There have been some recent developments in state and federal law that may affect employers in New Hampshire set forth below:
New Hampshire Amends Youth Night Work Statute
Employers in New Hampshire should be aware that the legislature just recently passed amendments to the laws concerning youth night work. Effective July 14, 2019, the new R.S.A. 276:13 provides that any youth that is part of an employer’s workforce who works more than twice during a week past 8 p.m. or before 6 a.m. cannot work more than 8 hours in any shift during that particular week. According to the NH DOL, this new law pertains to youth 16 or 17 years old. The law is more restrictive for younger workers. Under RSA 276-A: 4, IV, no youth under 16 years of age shall work earlier than 7 o’clock a.m. or later than 9 o’clock p.m.
Be aware that the new statute is different from the old R.S.A. 276-A:13, which has been repealed. The old law merely prohibited youths from being “permitted to work at night…more than 8 hours in any 24 hours nor more than 48 hours during the week” and defined “night work” for youths as being “permitted to work more than 2 nights each week, for any time between the hours of 8 o’clock p.m. and 6 o’clock a.m. of the day following.”
Given the new law, New Hampshire employers should take a close look at their scheduling practices and make sure that any youth employee who works more than 2 times in a week does not get scheduled or does not work any shift longer than 8 hours during that same week. To put it simply, all shifts worked must be 8 hours or less in any week in which the youth employee works more than 2 times between the hours of 8 p.m. and 6 a.m.
Employers should keep in mind that, for purposes of determining compliance with this law, the workweek generally is not the employer’s designated workweek but rather the 7-day period running Sunday through Saturday (unless otherwise noted in the statute). See RSA 276-A:4,VI. For more information, employers can visit the DOL website announcing the new amendment.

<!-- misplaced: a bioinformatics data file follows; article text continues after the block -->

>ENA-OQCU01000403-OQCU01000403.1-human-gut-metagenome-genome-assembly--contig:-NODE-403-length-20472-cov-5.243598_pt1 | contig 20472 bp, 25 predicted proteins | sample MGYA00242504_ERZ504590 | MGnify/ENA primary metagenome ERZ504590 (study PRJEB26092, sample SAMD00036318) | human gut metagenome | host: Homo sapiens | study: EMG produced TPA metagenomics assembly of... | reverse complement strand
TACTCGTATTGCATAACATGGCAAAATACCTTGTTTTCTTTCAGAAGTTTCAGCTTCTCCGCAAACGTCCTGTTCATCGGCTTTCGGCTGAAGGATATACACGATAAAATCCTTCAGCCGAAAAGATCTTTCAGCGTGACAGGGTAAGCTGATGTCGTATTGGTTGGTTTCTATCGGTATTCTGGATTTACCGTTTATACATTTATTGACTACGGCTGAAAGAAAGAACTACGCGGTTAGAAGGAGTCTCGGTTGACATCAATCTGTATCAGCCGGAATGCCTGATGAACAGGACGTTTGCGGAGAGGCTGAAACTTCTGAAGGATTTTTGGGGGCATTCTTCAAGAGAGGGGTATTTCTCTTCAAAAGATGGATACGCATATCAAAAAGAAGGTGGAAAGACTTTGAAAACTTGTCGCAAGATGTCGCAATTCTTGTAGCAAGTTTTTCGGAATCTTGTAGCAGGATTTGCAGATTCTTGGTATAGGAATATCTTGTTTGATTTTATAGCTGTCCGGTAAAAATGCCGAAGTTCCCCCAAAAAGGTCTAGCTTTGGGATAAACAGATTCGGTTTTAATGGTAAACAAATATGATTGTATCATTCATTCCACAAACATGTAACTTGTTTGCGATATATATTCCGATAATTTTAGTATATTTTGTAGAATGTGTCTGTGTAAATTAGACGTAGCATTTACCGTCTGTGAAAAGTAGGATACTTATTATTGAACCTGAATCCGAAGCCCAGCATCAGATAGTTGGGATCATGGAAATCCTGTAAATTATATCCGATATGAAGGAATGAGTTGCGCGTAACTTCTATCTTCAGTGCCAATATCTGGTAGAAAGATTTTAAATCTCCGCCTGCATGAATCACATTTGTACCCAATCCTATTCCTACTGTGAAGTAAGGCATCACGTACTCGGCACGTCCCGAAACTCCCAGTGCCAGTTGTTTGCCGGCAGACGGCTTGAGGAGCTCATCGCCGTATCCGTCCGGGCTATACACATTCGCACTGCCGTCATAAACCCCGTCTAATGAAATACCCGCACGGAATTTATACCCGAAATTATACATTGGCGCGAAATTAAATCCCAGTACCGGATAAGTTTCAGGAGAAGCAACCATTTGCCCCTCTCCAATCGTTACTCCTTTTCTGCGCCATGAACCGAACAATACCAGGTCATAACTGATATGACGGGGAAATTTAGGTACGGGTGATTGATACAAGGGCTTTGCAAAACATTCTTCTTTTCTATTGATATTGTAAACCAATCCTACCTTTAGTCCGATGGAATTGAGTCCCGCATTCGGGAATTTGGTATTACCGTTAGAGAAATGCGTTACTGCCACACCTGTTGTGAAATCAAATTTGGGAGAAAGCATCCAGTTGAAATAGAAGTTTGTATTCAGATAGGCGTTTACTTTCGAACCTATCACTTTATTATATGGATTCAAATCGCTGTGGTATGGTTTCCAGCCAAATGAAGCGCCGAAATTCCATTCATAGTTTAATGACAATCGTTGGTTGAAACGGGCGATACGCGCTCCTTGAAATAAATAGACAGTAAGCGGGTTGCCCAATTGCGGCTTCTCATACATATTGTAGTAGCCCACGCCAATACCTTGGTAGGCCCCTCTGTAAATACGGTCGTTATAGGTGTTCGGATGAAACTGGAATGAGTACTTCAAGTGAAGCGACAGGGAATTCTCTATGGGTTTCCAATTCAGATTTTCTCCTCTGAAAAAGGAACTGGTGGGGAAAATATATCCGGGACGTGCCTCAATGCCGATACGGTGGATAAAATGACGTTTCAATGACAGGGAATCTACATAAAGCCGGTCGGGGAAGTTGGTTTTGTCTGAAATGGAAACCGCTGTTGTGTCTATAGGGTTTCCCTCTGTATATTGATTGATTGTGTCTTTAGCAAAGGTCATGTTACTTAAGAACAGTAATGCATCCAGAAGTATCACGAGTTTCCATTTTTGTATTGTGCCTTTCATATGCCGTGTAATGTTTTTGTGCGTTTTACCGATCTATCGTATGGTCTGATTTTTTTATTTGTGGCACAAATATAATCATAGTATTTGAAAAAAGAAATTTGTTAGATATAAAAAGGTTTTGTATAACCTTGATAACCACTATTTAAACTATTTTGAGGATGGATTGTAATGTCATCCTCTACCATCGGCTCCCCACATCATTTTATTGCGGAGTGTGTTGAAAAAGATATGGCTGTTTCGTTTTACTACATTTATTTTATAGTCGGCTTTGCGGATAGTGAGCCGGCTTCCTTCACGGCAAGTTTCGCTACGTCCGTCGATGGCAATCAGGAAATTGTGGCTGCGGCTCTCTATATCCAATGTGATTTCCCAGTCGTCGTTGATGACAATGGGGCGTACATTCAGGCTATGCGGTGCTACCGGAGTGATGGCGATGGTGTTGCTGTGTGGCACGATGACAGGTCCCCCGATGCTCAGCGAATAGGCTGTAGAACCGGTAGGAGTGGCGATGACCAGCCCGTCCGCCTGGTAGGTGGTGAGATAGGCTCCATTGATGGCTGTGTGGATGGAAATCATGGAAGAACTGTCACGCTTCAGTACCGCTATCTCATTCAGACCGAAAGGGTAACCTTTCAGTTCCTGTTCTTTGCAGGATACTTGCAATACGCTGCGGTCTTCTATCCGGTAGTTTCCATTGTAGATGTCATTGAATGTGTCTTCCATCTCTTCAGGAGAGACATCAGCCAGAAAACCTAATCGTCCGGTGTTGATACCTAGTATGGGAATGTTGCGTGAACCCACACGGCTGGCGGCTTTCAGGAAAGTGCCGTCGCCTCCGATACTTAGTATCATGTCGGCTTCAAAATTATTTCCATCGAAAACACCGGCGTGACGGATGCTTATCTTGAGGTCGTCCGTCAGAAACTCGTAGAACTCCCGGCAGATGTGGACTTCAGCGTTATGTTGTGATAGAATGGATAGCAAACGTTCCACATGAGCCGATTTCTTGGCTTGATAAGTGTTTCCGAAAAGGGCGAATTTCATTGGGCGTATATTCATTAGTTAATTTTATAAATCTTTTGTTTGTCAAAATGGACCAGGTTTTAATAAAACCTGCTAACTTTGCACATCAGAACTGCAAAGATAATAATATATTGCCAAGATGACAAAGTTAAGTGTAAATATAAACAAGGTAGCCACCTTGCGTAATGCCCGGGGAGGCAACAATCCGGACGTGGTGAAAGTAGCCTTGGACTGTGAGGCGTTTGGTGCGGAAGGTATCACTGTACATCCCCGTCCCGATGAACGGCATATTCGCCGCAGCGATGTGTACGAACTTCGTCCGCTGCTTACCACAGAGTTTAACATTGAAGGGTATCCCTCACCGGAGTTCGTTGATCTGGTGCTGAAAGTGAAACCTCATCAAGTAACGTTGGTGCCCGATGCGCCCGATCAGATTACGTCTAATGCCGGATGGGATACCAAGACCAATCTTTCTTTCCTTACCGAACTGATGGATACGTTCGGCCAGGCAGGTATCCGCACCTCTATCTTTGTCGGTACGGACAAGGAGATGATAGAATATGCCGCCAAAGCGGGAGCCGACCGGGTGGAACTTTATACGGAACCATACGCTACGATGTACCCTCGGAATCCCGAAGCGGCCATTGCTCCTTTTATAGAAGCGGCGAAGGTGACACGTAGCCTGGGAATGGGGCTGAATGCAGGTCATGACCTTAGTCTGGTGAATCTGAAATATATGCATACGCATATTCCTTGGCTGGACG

Don’t miss the September 30 Deadline to Submit Pay Data to the EEOC
Employers with 100 or more employees should also be aware that, as a result of a Federal Court ruling this past Spring, they must submit to the Equal Employment Opportunity Commission their pay information about employees (sometimes referred to as Component 2 data), by race, ethnicity and sex, by September 30, 2019.
This requirement has been the subject of contention as the current administration has tried, so far in vain, to turn back the actions of the prior administration in this area. As the fight continues in court, the deadline stands. Whether the requirement changes again in the future remains to be seen.
For those who are interested, here’s the back story: Originally, large and mid-size employers were required to submit information about the number of employees in each job category by race, ethnicity and sex (Component 1 data) to the EEOC by May 31. This reporting requirements expanded to include hours worked and pay information (Component 2 data), and the deadline was extended accordingly. The Obama administration’s revision to the EEO-1 form requires employers to report wage information from Box 1 of the W-2 form and total hours worked for all employees by race, ethnicity and sex within 12 proposed pay bands. But it was the addition of this Component 2 data that became the subject of legal battles, that until recently left ambiguous when and if employers would be required to comply with these Obama-era revisions.
The fight started when the EEOC under the Trump administration stayed these pay-data provisions in 2017. The National Women’s Law Center challenged the Trump EEOC’s suspension of the pay-data collection provisions and on March 4, 2019, a federal judge lifted the EEOC’s stay, effectively ruling that the EEOC must start collecting the Component 2 information. See National Women’s Law Center, et al., v. Office of Management and Budget, et al., Civil Action No. 17-cv-2458 (D.D.C.). On May 3, 2019, the Department of Justice filed a Notice of Appeal in the above case. But the EEOC further notes that the filing of “this Notice of Appeal does not stay the district court orders or alter EEO-1 filers’ obligations to submit Component 2 data.”
Thus, as of now, according to the EEOC’s website, EEO-1 filers should submit Component 2 data for calendar year 2017, in addition to data for calendar year 2018, by September 30, 2019, as Ordered by the court’s recent decision in National Women’s Law Center, et al., v. Office of Management and Budget, et al., Civil Action No. 17-cv-2458 (D.D.C.). The URL for the portal set up by the EEOC to submit this information can be found at: https://eeoccomp2.norc.org.